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North Queensland farms go under after monsoon rain causes widespread flooding

Renee Cluff, Saturday March 10, 2018 - 18:24 EDT
ABC image
Packing has come to a standstill at banana farms on the Cassowary Coast. - ABC

Widespread flooding in north Queensland has inundated and isolated farmland across an area stretching from Townsville to the Daintree.



Several in major agricultural districts, with the highest levels recorded in the Johnstone River at Innisfail, the Tully River and the Herbert River at Ingham.

North Queensland's banana industry supplies 94 per cent of Australia's bananas, almost all of which come from the Cassowary Coast, where road closures and flooded plantations are preventing any picking and packing.

Australian Banana Growers chairman Stephen Lowe has not been able to get on to his Tully Valley farm since Tuesday.

"I have harvested fruit waiting to be packed in my shed," he said.

"Because of the rain in Davidson Creek, it's actually cut the roads to my farm. Probably most of the farms in the Tully area have stopped."

Mr Lowe said he was concerned banana plants could be impacted if saturated fields did not dry up within the next few days.

"Bananas don't like getting their feet wet," he said.

"You'll get the occasional plant that will die, but more often than not you'll just get plants that produce a smaller bunch."

The other major concern for banana growers is the (TR4) disease.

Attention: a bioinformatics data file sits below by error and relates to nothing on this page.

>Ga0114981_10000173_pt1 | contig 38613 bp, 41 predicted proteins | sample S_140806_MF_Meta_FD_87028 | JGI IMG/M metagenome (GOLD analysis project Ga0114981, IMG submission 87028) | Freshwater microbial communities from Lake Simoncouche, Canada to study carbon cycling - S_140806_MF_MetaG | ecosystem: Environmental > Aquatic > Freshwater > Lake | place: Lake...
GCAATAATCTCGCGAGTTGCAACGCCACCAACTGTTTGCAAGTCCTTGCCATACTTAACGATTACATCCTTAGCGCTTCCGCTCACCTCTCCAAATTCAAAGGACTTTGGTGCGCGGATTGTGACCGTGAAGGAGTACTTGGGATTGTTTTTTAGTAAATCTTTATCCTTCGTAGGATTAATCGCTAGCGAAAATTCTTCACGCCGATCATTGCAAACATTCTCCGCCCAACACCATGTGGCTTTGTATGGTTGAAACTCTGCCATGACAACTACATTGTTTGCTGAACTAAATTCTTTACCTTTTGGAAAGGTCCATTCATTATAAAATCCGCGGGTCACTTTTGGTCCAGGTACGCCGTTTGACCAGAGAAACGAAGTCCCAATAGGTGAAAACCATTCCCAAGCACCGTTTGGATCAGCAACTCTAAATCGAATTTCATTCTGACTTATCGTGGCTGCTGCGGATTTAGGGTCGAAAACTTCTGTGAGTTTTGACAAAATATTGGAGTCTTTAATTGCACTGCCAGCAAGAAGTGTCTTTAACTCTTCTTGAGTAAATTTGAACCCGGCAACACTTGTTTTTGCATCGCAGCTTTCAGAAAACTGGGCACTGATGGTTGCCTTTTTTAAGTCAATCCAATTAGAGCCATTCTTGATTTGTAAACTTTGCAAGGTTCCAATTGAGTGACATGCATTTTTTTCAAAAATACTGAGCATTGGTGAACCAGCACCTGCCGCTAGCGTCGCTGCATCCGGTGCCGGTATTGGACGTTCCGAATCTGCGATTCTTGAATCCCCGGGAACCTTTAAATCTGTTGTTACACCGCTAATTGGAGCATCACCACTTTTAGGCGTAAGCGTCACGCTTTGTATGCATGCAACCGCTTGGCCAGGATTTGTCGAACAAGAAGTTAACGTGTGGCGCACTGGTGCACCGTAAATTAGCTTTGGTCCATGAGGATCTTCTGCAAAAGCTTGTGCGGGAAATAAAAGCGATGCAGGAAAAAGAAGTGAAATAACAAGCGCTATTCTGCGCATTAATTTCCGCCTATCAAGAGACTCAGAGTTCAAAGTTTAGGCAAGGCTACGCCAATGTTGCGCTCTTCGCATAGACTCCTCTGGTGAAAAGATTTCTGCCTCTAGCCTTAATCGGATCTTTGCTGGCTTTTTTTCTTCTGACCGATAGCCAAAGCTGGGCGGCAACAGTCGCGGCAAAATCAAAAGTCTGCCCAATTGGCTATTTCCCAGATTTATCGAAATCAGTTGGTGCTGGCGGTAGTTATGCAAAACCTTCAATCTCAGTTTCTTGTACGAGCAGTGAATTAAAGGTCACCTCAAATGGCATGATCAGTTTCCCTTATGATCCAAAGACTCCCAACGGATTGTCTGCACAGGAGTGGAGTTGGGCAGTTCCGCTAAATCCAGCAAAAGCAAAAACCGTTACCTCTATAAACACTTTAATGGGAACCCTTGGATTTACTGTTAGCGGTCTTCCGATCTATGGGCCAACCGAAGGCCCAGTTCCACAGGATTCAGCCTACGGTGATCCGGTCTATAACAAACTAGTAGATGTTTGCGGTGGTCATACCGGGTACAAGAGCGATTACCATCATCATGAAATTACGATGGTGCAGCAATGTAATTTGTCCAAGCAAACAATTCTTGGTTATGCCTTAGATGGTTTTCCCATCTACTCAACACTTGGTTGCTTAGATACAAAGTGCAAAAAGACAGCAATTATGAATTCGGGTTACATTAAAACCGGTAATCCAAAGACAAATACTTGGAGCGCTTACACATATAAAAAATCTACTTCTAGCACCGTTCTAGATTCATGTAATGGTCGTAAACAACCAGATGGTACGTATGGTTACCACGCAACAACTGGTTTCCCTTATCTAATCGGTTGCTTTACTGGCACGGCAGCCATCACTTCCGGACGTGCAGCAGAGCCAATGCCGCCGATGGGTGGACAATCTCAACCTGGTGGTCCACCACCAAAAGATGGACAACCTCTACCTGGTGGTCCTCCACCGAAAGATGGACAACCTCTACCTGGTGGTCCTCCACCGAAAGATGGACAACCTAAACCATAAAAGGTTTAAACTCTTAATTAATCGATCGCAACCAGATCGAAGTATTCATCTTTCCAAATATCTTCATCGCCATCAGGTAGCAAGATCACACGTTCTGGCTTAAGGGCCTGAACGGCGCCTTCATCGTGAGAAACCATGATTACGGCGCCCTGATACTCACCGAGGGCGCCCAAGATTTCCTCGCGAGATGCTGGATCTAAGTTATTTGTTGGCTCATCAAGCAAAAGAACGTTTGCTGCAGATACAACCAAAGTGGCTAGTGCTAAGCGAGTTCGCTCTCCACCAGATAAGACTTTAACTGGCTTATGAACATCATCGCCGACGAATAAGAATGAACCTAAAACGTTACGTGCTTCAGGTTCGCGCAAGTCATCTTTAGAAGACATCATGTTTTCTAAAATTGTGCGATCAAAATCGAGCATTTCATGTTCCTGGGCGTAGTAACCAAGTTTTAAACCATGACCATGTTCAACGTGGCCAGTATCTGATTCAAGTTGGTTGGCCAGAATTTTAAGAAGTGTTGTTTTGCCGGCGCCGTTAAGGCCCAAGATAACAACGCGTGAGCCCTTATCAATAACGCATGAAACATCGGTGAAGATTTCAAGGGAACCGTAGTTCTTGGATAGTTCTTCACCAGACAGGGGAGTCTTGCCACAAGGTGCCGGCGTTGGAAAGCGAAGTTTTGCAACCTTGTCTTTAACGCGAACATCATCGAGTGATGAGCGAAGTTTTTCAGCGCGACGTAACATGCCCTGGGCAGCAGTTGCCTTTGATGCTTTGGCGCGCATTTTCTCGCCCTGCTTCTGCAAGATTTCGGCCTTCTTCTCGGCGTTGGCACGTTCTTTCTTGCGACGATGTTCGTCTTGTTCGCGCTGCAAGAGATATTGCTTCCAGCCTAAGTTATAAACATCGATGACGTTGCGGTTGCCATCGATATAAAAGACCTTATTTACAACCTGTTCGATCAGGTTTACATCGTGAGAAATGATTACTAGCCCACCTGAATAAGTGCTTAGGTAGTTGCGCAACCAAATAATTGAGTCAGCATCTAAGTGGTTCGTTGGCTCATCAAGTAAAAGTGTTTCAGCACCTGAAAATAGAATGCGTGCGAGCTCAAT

There have already been in the Tully Valley, and flooding is a known vector for spreading the virus.

"It's really something we do not have control over, so we just have to hope that we don't get transfers by floodwaters," Mr Lowe said.



Cane fields become lakes

Further south in the Ingham region, sugar cane farmers are also vulnerable to continuing rain.

Entire fields have disappeared under metres of water, and the cane could die if the inundation is long-term.



Grower Michael Warring said 32 hectares of his crop was under water and his paddocks looked like a lake.

"A lot of that area, there's no cane showing through and the cane's probably about 3 metres tall, so there's probably up to 4 metres of water in some places," he said.

"If it goes under water for more than two or three days we start to get the hearts of the cane dying and start to get significant losses."

Mr Warring said during a similar flooding event in 2009, his crop died after being saturated for nine days.

Turf farmers isolated



At the base of the Gilles Range just outside Cairns, Robyn Anderlini and her husband Terry are also cut off by floodwaters.

The couple runs a turf farm, and 40 hectares of mainly buffalo and couch varieties are completely submerged.

"Most of the farm is looking like an ocean out there," she said.



"No-one could get to work, so we just called everyone not to come in and we just have to ride it out until the rain stops.

"There's usually not much damage at all unless we have silting. That's a problem, but generally once the rain stops it clears away."


- ABC

© ABC 2018

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